Abstract

Rifaximin Treatment for Individual and Multiple Symptoms of Irritable Bowel Syndrome With Diarrhea: An Analysis Using New End Points

Clin Ther. 2023 Mar;45(3):198-209. doi: 10.1016/j.clinthera.2023.01.010.Epub 2023 Mar 14.

 

Brian E Lacy 1Lin Chang 2Satish S C Rao 3Zeev Heimanson 4Gregory S Sayuk 5

 
     

Author information

1Division of Gastroenterology and Hepatology, Mayo Clinic, Jacksonville, Florida, USA. Electronic address: lacy.brian@mayo.edu.

2Vatche and Tamar Manoukian Division of Digestive Diseases, David Geffen School of Medicine at the University of California, Los Angeles, Los Angeles, California, USA.

3Augusta University, Medical College of Georgia, Augusta, Georgia, USA.

4Salix Pharmaceuticals, Bridgewater, New Jersey, USA.

5St. Louis Veterans Affairs Medical Center, St. Louis, Missouri, USA.

Abstract

Purpose: Rifaximin is indicated for the treatment of irritable bowel syndrome with diarrhea (IBS-D) in adults. The current aim was to evaluate rifaximin efficacy on individual and composite IBS-D symptoms using definitions not previously examined.

Methods: Phase III post hoc analyses of two randomized, double-blind, placebo-controlled trials and the open-label phase of a randomized, double-blind, placebo-controlled trial were conducted. Adults with IBS-D received a 2-week course of rifaximin 550 mg TID. Individual and composite responses for abdominal pain (mean weekly improvements from baseline of ≥30%, ≥40%, or ≥50%), bloating (mean weekly improvements from baseline of ≥1 or ≥2 points; or ≥30%, ≥40%, or ≥50%), stool consistency (mean weekly average stool consistency score <3 or <4), and urgency (improvement from baseline of ≥30% or ≥40% in percentage of days with urgency) for ≥2 of the first 4 weeks after treatment, and weekly for 12 weeks, were assessed.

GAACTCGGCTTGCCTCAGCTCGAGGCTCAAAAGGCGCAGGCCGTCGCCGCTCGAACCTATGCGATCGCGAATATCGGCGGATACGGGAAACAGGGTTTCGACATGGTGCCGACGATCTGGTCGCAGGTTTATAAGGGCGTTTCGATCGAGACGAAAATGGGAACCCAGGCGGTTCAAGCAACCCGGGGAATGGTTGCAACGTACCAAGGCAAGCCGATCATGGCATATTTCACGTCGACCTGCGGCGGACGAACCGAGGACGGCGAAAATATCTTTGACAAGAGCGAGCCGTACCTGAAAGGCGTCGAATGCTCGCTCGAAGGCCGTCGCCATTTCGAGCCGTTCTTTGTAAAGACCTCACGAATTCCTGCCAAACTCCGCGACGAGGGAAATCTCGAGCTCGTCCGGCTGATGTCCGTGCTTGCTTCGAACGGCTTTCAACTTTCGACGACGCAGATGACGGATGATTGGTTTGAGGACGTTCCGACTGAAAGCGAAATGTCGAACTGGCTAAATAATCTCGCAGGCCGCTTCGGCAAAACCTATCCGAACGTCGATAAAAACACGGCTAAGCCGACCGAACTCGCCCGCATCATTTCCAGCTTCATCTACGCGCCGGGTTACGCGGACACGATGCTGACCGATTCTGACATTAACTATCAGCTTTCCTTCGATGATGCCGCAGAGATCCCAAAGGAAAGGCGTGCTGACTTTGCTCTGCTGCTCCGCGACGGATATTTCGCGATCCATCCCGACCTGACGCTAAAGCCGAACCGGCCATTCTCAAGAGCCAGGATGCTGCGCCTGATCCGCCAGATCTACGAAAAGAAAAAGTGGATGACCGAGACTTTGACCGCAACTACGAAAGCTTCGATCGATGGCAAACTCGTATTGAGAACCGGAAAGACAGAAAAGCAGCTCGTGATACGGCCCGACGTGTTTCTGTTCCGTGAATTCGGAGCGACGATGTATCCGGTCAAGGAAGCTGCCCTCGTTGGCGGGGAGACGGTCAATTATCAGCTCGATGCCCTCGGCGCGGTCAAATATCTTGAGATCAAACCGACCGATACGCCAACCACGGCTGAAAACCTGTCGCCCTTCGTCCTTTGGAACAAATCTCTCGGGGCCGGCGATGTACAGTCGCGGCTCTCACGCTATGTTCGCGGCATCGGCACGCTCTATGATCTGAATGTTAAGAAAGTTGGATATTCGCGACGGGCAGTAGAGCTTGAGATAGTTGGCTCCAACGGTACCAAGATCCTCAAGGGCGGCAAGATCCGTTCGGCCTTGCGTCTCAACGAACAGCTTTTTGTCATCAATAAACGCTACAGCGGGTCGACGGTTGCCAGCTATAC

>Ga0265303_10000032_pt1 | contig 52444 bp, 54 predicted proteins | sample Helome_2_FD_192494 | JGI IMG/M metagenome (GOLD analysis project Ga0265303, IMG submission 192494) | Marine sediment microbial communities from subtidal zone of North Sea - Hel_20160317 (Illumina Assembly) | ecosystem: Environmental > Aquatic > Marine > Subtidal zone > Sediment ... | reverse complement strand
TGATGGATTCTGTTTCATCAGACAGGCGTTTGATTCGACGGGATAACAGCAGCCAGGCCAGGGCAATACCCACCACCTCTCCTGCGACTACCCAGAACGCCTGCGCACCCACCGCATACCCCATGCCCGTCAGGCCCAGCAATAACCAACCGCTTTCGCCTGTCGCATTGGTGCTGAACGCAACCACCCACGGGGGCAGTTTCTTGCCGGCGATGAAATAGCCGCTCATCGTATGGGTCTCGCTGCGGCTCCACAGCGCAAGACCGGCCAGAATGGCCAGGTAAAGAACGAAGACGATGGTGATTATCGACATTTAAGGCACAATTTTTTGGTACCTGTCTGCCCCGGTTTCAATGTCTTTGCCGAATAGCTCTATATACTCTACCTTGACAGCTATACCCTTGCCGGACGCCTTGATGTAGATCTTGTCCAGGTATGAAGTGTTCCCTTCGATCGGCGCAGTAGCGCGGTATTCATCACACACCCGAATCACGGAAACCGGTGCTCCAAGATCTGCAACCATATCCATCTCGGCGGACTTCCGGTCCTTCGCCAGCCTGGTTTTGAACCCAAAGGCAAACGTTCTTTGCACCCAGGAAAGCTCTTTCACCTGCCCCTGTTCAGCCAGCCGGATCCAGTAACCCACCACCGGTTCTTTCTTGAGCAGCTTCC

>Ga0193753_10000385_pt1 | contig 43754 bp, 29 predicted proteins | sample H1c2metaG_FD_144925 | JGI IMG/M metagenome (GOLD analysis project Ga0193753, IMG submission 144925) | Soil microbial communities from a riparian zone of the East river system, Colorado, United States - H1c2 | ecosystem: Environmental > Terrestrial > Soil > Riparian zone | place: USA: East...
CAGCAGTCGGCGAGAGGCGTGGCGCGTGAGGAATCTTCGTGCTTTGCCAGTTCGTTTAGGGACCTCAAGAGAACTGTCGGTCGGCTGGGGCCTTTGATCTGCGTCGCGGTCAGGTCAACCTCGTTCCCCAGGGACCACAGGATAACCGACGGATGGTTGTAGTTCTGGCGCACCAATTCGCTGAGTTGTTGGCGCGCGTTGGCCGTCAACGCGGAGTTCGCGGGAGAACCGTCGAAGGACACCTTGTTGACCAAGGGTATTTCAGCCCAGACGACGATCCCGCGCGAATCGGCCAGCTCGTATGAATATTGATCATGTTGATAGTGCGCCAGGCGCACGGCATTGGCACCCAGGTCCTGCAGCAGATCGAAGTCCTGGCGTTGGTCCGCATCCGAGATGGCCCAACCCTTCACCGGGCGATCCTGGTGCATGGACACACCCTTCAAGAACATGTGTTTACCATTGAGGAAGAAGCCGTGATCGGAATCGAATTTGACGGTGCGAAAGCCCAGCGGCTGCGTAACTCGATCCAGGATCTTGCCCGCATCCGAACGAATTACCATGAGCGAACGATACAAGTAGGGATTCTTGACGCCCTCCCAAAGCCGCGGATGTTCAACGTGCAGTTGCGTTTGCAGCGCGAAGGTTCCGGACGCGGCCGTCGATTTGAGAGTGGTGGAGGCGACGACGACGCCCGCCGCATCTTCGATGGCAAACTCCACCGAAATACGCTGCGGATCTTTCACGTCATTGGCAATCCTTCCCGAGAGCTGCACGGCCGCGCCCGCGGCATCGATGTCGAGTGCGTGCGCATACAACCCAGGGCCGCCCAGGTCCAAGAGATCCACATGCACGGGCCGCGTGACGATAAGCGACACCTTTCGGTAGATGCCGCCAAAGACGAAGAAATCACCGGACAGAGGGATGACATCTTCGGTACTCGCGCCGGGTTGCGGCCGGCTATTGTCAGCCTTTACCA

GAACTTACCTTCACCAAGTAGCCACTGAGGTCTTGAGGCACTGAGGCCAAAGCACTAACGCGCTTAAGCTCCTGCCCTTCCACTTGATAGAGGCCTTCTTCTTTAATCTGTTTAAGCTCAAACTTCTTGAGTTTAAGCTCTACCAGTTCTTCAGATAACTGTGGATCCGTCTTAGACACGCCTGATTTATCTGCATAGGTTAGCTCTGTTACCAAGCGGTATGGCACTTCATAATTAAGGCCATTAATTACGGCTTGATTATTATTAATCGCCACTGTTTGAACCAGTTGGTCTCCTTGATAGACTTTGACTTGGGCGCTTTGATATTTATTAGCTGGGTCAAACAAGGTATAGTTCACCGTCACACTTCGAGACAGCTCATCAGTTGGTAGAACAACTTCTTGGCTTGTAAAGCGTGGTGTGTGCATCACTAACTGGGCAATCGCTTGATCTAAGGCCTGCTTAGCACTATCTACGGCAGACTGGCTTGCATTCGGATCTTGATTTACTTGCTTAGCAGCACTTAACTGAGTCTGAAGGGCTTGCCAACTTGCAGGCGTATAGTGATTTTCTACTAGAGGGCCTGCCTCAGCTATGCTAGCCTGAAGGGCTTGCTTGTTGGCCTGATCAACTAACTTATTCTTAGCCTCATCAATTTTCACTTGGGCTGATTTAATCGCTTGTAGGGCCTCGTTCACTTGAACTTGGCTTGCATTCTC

Findings: Overall, 1258 patients from the double-blind trials (rifaximin [n = 624]; placebo [n = 634]) and 2438 from an open-label trial were analyzed. The percentage of bloating or urgency responders was significantly greater with double-blind rifaximin versus placebo (P ≤ 0.03). A significantly greater percentage of the double-blind group were composite abdominal pain and bloating responders versus placebo for all thresholds analyzed (P < 0.05). A significantly greater percentage of the double-blind group were tri-symptom composite end point responders (abdominal pain, bloating, and fecal urgency) versus placebo (P = 0.001). A significantly greater percentage of patients achieved response (≥30% composite tri-symptom threshold) with double-blind rifaximin versus placebo as early as 1 week posttreatment, with significance maintained through ≥5 weeks after treatment. Open-label results were consistent with those of the double-blind study.

Implications: Rifaximin significantly improved multiple, concurrent IBS-D symptoms, using clinically relevant definitions of treatment response. Using a novel tri-symptom composite end point (ie, abdominal pain, bloating, fecal urgency), adults with IBS-D treated with a 2-week course of rifaximin were significantly more likely to be composite end point responders than those receiving placebo (≥30% or ≥40% threshold) for the three symptoms. Thus, rifaximin not only met current standard thresholds used for adjudication of responders in clinical trials but also achieved higher thresholds for many of these symptoms, suggesting potential for even more robust clinical improvements.

Clinicaltrials: gov identifiers: NCT00731679NCT00724126, and NCT01543178.

 

 

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